When using myoepithelial IHC stains for papillary lesions, Dr. Shin says, “We need to show the presence of myoepithelium not only around the periphery but also in the fibrovascular stalks of the papillary lesion.” Papillary carcinomas lack myoepithelial staining in fibrovascular stalks, while benign papillary lesions (papillomas) retain this lining. “You also need to know that some preinvasive papillary lesions can lack a myoepithelium,” Dr. Shin says. This can be seen in examples of solid papillary carcinoma and intracystic variant of papillary carcinoma. “There is some question about whether these lesions are indolent invasive or preinvasive carcinomas,” she says. Currently, Dr. Shin says, patients with these lesions are being treated similar to those with DCIS.

To complicate matters, “Atypical ductal hyperplasia or in situ carcinoma can arise in an otherwise benign papillary lesion.” By IHC, positive myoepithelial staining is seen in the benign area with attenuated or absent staining in areas of atypia or in situ carcinoma. “The area of atypia or in situ carcinoma may not even be represented in the limited sample of a core needle biopsy,” Dr. Shin says. When reporting such lesions, she advises, “Definitely say what’s most worrisome without going overboard.”

Some stains other than those that mark myoepithelium can be used to evaluate papillary lesions. “Neuroendocrine markers such as synaptophysin, chromogranin, and CD56 can highlight neuroendocrine differentiation,” Dr. Shin says. “They are most commonly positive in solid papillary carcinomas.” Unlike papillomas, estrogen receptor (ER) is typically diffusely and strongly positive in cases of in situ papillary carcinoma.

A third place where IHC comes into the picture is in helping to assess intraductal proliferative lessions. High-molecular-weight cytokeratins, such as cytokeratin 14 and cytokeratin 5/6, can be helpful in distinguishing usual (benign) ductal hyperplasia from DCIS, says Melinda Lerwill, MD, assistant professor of pathology at Harvard Medical School and assistant pathologist at Massachusetts General Hospital. She led a separate session on breast cancer. “If you are having trouble distinguishing usual ductal hyperplasia from DCIS, these markers provide additional information. Usual ductal hyperplasia is positive,” she says, “while low- or intermediate-grade DCIS is almost always negative.” Some high-grade examples of DCIS can express these markers, but, Dr. Lerwill says, “Usually we don’t have trouble distinguishing usual ductal hyperplasia from high-grade DCIS.”

Determining whether an in situ lesion is lobular carcinoma in situ or DCIS is a fourth situation in which IHC proves its worth. In most cases, Dr. Lerwill says, the histologic features are quite different between the two. “However, we all encounter cases where it is hard to tell whether a proliferation is ductal or lobular.” Making the correct call has clinical management implications, Dr. Lerwill points out. DCIS requires clear margins. “And if it is treated with lumpectomy, it needs radiation,” she says. In contrast, the management for lobular carcinoma in situ is monitoring. “In ambiguous cases a stain for E-cadherin can be quite useful,” Dr. Lerwill says. DCIS retains expression of E-cadherin, whereas LCIS loses expression of this cell adhesion molecule. IHC for E-cadherin can also help clarify whether an invasive cancer is lobular or ductal.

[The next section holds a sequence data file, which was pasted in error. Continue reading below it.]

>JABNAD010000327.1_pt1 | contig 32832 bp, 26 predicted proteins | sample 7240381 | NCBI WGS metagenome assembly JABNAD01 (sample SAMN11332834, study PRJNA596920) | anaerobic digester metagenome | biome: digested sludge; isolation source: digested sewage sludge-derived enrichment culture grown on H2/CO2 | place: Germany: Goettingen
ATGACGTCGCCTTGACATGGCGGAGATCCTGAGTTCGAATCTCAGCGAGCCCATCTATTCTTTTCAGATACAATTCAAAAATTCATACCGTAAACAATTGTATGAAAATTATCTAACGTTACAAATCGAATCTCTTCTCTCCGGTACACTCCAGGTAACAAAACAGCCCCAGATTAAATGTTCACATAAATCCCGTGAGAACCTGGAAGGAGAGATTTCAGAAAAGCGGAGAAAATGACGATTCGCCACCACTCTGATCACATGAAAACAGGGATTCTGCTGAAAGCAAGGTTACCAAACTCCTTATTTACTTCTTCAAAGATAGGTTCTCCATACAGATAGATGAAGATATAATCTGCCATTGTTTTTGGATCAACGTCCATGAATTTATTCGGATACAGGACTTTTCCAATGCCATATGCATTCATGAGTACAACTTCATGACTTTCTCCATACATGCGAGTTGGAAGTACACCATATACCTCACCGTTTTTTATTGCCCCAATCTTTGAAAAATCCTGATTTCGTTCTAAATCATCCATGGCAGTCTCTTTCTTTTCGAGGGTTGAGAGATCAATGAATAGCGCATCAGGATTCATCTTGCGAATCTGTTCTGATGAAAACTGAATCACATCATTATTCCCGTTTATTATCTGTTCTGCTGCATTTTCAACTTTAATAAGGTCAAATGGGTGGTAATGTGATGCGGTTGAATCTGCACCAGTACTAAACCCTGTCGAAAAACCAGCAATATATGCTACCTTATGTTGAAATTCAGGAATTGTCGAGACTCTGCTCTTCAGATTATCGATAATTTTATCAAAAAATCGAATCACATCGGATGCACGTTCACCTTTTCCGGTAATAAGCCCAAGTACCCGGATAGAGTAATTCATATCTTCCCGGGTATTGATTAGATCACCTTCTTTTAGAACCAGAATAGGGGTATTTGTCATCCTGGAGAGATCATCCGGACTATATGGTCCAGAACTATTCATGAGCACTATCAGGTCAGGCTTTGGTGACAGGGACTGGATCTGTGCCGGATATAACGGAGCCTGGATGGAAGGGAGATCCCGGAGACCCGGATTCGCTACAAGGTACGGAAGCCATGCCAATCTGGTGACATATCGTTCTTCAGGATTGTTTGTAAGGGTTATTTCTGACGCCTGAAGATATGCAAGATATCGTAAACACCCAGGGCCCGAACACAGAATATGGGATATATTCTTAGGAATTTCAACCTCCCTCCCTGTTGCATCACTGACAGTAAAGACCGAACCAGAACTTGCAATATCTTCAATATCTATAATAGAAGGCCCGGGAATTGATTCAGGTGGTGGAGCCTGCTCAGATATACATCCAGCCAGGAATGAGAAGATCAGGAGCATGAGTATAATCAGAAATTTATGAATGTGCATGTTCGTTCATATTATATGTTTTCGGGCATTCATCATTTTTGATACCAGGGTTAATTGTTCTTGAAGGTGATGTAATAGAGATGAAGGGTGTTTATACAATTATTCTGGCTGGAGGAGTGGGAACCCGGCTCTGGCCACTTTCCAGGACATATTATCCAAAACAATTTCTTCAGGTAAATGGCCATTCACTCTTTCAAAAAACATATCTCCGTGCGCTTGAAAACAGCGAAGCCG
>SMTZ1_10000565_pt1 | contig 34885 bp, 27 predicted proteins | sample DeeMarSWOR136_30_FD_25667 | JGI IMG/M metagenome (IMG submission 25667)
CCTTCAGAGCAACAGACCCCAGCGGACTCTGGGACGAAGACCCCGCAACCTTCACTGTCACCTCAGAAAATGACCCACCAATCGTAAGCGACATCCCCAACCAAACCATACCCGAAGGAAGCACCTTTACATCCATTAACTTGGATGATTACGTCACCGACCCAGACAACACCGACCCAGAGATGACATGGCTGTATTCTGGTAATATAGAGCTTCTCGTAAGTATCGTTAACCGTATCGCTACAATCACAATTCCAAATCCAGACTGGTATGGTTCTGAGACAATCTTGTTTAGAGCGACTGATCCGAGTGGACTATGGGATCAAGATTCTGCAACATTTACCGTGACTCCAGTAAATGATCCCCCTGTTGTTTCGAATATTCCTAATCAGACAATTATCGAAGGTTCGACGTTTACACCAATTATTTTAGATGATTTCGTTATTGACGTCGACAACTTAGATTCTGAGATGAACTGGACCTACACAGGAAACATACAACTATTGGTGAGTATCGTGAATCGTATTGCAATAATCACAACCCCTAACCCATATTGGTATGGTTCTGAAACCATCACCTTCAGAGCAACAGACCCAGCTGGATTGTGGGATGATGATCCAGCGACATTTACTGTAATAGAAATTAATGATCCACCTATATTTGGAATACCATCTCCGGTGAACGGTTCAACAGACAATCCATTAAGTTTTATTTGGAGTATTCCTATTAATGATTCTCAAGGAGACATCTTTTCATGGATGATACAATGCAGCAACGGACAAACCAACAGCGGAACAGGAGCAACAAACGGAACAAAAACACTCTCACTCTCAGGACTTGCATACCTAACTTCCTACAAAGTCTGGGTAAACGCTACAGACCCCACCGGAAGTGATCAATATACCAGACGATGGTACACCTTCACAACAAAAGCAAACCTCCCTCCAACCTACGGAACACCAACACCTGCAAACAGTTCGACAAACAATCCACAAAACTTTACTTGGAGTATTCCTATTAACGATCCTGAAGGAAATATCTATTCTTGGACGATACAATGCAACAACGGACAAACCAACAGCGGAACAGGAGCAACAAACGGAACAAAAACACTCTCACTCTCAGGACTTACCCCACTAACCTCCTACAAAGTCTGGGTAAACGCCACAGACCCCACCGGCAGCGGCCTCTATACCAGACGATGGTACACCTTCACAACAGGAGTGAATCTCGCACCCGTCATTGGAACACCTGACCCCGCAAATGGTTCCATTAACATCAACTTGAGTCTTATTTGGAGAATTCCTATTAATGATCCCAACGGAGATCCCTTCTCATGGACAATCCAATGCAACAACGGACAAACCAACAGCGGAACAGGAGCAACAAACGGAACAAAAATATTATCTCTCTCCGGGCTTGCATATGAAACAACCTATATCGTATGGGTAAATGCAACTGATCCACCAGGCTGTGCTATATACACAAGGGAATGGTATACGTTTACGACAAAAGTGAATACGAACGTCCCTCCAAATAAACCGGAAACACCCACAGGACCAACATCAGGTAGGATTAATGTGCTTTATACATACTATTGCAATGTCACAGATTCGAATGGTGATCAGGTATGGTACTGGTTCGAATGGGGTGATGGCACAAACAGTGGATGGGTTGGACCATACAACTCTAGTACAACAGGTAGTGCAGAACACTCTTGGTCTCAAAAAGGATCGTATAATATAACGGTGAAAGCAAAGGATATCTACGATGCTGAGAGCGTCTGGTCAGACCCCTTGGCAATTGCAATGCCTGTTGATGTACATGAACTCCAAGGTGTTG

Dr. Shin describes the fifth diagnostic conundrum that IHC can help resolve—spindle cell lesions. Spindle cell lesions represent the gamut of benign, atypical, and malignant lesions, the cells of which share a common morphologic shape. One possibility in the differential diagnosis is spindle cell metaplastic carcinoma. Dr. Shin orders a panel of cytokeratins that can react with this carcinoma—CKAE1/3, CK7, CAM5.2, p63, and 34 E12. “Immunoreactivity for cytokeratin stains can be highly variable in these tumors,” she says. Some pathologists might order one or two cytokeratin stains to rule it out. That is not enough, Dr. Shin cautions, and adds another caveat: “A negative immunopanel on a core needle biopsy does not exclude this diagnosis.”

Dr. Schnitt identifies the last area in which IHC can be contributory: to try to identify whether a metastatic lesion might originate in the breast. Choice of immunostains for this purpose depends on the differential diagnosis. “We usually try to narrow it down to breast versus something else,” Dr. Schnitt says. “In general, the markers that are helpful in defining breast origin are ER, gross cystic disease fluid protein-15 [GCDFP-15], mammaglobin, and CKs 7 and 20. If we are considering breast versus lung, we would add TTF-1,” he says. If he and colleagues consider breast versus ovary, they would include WT-1, CA125, and PAX-8.

Dr. Lerwill offers a note of caution in this situation: GCDFP-15 and mammaglobin can sometimes be expressed by non-breast tumors. “If you get a positive result in an adenocarcinoma of unknown primary, that certainly suggests breast origin,” she says. “However, neither marker is completely specific or sensitive. It is another piece of information to be integrated with the histology and clinical history to help identify the primary site of origin.”

More generally, Dr. Shin says, “Morphology comes first. Immunohistochemistry is there mainly as an adjunctive tool. If we use IHC first, it can lead us down the wrong path.” Moreover, it is important to know the limitations of individual IHC stains in a given diagnostic dilemma. The workup can become complicated, Dr. Shin notes, adding, “Yet somehow we manage.”